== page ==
3.) If you say that this is precisely why we distinguish metaphysical necessity from logical necessity, I respond: it’s no more appropriate to describe “Water is H2O” as a logical truth than as a metaphysical one. The truth is no more a matter of logic than metaphysics as it is not discovered by either.

Here’s three against:

4.) When two things differ as more or less known, one must be less certain than the other. But what is less certain can be thought otherwise, and nothing that can be thought otherwise can be considered logically necessary.

5.) Logical necessity applies to things as known and not things as they are. But a claim like “Water is H2O” is a claim about how something necessarily is and not how it is known, therefore, etc.

6.) We cannot consider something both logically necessary and open to revision. But some more known an less known things are open to revision. Therefore not all S is P related as more and less known are logically necessary.

Why the quantifier shift objection to the Third Way is shortsighted, irrelevant, and wrong

The charge of a quantifier shift occurs at a part in the argument that is trying to prove the existence of something like matter or natural laws, which is why (a) there is no quantifier shift and (b) no one would care if there were.

(a) The charge is that it is fallacious to move from saying that if everything did not exist at some time then there is some time at which everything did not exist. First off, STA only makes this claim about the generated, not about everything – his argument is in fact trying to show that the generated be less universal than everything.

Take all generated things, which in STA’s sense means things that did not exist at some time and later did. Maybe this is an infinite set (like prime numbers) or maybe it isn’t. Maybe it’s existed for all time, and maybe it hasn’t. The question is whether everything could be this sort of thing. STA says no since if this would require that natural generation would reduce to nothing at all, and so could not even occur naturally.* By “the natural” he’s including things like matter, absolute space and particles, mass-energy, quantum states, natural laws, and/ or whatever background stuff our physical theories might reduce a universe or multiverse to. In other words, he’s trying to give a reason why every physical theory from Thales to Sean Carroll says that the fundamental physical reality is something everlasting and ungenerated. STA isn’t saying that if the set of generated individuals must have a some time at which they don’t exist, but that if there is no such thing as matter, absolute space and particles… etc. then generated things could not arise naturally, though they obviously do.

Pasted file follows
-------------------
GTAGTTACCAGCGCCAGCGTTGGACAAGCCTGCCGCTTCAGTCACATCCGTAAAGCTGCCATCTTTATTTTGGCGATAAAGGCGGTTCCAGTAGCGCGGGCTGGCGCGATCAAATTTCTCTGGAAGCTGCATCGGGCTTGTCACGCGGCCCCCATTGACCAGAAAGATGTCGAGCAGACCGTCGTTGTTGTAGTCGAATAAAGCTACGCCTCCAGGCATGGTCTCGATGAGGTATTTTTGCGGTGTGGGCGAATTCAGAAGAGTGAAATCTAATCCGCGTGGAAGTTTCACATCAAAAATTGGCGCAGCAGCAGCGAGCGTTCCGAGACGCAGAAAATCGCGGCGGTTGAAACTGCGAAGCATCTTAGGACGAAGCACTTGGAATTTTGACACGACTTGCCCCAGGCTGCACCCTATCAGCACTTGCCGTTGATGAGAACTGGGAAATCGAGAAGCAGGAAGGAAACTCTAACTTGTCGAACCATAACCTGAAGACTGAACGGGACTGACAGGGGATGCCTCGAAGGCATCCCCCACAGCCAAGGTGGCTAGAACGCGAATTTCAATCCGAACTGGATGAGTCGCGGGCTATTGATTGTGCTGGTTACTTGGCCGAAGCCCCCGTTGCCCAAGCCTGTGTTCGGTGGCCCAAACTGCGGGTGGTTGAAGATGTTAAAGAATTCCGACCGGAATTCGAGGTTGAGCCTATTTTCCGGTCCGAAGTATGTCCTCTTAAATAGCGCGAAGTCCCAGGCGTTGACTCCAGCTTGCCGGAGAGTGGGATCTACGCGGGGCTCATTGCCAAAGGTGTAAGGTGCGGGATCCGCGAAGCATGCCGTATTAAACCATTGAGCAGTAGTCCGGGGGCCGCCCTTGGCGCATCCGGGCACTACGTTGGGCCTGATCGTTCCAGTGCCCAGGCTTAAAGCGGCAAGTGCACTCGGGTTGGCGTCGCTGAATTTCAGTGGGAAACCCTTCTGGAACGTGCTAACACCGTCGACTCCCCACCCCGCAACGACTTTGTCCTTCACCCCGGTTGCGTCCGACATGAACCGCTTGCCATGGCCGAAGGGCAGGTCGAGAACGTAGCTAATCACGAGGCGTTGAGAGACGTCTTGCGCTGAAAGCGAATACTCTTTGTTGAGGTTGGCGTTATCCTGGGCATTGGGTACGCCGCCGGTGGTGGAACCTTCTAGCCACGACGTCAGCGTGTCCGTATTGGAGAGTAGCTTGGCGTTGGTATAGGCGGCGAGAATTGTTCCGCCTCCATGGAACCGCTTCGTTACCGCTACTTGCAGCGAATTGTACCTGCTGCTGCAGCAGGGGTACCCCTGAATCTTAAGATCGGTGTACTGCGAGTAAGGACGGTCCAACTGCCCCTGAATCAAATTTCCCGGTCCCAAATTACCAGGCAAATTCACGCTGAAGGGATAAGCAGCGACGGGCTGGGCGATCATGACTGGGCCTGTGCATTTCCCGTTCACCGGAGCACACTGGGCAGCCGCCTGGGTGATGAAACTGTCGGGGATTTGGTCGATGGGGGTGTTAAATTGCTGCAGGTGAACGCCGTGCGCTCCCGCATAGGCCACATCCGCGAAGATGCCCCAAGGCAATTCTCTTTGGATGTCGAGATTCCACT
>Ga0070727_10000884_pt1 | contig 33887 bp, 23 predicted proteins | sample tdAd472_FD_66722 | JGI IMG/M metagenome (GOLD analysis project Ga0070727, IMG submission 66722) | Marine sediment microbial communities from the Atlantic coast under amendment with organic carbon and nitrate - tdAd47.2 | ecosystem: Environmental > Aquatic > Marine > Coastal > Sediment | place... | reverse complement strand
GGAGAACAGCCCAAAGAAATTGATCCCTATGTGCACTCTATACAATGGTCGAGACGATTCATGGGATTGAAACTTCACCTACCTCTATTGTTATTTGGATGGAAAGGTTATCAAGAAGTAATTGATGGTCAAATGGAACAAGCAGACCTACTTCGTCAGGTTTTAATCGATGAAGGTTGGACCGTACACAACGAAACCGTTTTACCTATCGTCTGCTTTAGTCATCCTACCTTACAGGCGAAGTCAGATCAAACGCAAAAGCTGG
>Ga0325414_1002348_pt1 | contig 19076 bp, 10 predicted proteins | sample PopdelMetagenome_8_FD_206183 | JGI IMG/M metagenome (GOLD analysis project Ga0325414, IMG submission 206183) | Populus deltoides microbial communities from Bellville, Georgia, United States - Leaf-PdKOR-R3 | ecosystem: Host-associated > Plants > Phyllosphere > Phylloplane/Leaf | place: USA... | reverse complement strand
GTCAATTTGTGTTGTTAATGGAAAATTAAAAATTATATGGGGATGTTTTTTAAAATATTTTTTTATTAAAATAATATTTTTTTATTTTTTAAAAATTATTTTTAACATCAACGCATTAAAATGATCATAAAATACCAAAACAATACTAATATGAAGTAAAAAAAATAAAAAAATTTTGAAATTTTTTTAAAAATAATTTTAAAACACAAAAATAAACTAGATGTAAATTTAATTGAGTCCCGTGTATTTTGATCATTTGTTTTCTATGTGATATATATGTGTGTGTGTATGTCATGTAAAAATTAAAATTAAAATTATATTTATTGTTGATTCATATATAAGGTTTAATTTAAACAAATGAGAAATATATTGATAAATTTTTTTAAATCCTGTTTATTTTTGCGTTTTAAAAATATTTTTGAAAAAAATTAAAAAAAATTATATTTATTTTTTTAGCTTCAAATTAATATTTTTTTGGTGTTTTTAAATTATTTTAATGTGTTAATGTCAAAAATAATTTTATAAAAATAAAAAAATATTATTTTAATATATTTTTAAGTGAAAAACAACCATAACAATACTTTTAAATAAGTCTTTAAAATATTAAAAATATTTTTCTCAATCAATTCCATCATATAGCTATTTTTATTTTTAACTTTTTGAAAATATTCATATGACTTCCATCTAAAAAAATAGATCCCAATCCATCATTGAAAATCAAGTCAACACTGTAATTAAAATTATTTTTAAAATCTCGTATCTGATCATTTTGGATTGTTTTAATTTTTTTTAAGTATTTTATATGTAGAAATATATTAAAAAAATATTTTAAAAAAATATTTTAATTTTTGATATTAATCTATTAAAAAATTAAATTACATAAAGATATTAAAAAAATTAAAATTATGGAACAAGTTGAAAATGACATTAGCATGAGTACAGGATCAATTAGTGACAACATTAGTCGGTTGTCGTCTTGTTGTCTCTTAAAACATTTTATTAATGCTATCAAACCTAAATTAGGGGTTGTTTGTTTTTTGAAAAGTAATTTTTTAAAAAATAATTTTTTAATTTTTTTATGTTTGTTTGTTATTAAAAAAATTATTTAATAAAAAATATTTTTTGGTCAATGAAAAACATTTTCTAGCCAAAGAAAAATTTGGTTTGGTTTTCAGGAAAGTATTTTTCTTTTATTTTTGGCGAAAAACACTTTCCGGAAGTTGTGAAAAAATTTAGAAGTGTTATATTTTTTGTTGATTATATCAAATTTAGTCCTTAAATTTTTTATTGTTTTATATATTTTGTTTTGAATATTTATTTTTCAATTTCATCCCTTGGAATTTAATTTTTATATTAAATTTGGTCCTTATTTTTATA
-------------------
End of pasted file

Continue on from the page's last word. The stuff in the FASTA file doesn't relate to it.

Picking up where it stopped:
(b) Most persons would simply grant STA’s point without argument, or by an inductive argument that pointed to every physical theory ever devised, which seeks to reduce the generated (in STA’s sense) to the ungenerated. All the evidence we have of seeking to understand nature, whether by science, art or myth, points to the axiomatic character of reducing the finitely-temporal and compound to the everlasting and simple.